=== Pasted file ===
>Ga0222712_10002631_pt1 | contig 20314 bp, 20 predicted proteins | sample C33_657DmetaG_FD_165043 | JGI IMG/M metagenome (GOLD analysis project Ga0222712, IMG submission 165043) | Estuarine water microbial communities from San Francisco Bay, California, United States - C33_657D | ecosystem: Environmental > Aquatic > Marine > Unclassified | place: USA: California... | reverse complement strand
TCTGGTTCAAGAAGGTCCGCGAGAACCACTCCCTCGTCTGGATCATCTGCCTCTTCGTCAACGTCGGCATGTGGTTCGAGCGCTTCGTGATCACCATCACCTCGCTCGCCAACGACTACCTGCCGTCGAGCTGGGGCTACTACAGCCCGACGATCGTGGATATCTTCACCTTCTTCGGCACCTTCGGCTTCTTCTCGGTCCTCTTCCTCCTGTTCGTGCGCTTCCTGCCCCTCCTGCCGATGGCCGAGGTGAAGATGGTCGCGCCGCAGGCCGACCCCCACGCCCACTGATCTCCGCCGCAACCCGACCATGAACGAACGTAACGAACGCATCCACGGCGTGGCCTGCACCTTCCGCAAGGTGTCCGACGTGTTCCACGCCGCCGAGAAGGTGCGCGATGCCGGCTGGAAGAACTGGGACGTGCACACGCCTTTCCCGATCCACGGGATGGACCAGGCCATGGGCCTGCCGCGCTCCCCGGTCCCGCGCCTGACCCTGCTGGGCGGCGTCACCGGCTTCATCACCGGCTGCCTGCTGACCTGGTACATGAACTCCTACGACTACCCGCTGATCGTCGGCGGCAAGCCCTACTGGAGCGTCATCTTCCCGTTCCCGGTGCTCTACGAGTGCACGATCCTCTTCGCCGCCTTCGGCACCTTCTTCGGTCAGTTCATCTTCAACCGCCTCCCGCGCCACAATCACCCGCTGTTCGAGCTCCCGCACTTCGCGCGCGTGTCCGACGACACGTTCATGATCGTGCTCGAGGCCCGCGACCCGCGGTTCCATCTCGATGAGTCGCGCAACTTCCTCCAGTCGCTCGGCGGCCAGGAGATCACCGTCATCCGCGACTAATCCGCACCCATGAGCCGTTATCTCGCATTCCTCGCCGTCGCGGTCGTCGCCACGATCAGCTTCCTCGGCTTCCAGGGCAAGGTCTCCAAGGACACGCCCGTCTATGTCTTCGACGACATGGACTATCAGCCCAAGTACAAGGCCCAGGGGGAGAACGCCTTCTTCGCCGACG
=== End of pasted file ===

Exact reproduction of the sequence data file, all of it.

>Ga0222712_10002631_pt1 | contig 20314 bp, 20 predicted proteins | sample C33_657DmetaG_FD_165043 | JGI IMG/M metagenome (GOLD analysis project Ga0222712, IMG submission 165043) | Estuarine water microbial communities from San Francisco Bay, California, United States - C33_657D | ecosystem: Environmental > Aquatic > Marine > Unclassified | place: USA: California... | reverse complement strand
TCTGGTTCAAGAAGGTCCGCGAGAACCACTCCCTCGTCTGGATCATCTGCCTCTTCGTCAACGTCGGCATGTGGTTCGAGCGCTTCGTGATCACCATCACCTCGCTCGCCAACGACTACCTGCCGTCGAGCTGGGGCTACTACAGCCCGACGATCGTGGATATCTTCACCTTCTTCGGCACCTTCGGCTTCTTCTCGGTCCTCTTCCTCCTGTTCGTGCGCTTCCTGCCCCTCCTGCCGATGGCCGAGGTGAAGATGGTCGCGCCGCAGGCCGACCCCCACGCCCACTGATCTCCGCCGCAACCCGACCATGAACGAACGTAACGAACGCATCCACGGCGTGGCCTGCACCTTCCGCAAGGTGTCCGACGTGTTCCACGCCGCCGAGAAGGTGCGCGATGCCGGCTGGAAGAACTGGGACGTGCACACGCCTTTCCCGATCCACGGGATGGACCAGGCCATGGGCCTGCCGCGCTCCCCGGTCCCGCGCCTGACCCTGCTGGGCGGCGTCACCGGCTTCATCACCGGCTGCCTGCTGACCTGGTACATGAACTCCTACGACTACCCGCTGATCGTCGGCGGCAAGCCCTACTGGAGCGTCATCTTCCCGTTCCCGGTGCTCTACGAGTGCACGATCCTCTTCGCCGCCTTCGGCACCTTCTTCGGTCAGTTCATCTTCAACCGCCTCCCGCGCCACAATCACCCGCTGTTCGAGCTCCCGCACTTCGCGCGCGTGTCCGACGACACGTTCATGATCGTGCTCGAGGCCCGCGACCCGCGGTTCCATCTCGATGAGTCGCGCAACTTCCTCCAGTCGCTCGGCGGCCAGGAGATCACCGTCATCCGCGACTAATCCGCACCCATGAGCCGTTATCTCGCATTCCTCGCCGTCGCGGTCGTCGCCACGATCAGCTTCCTCGGCTTCCAGGGCAAGGTCTCCAAGGACACGCCCGTCTATGTCTTCGACGACATGGACTATCAGCCCAAGTACAAGGCCCAGGGGGAGAACGCCTTCTTCGCCGACG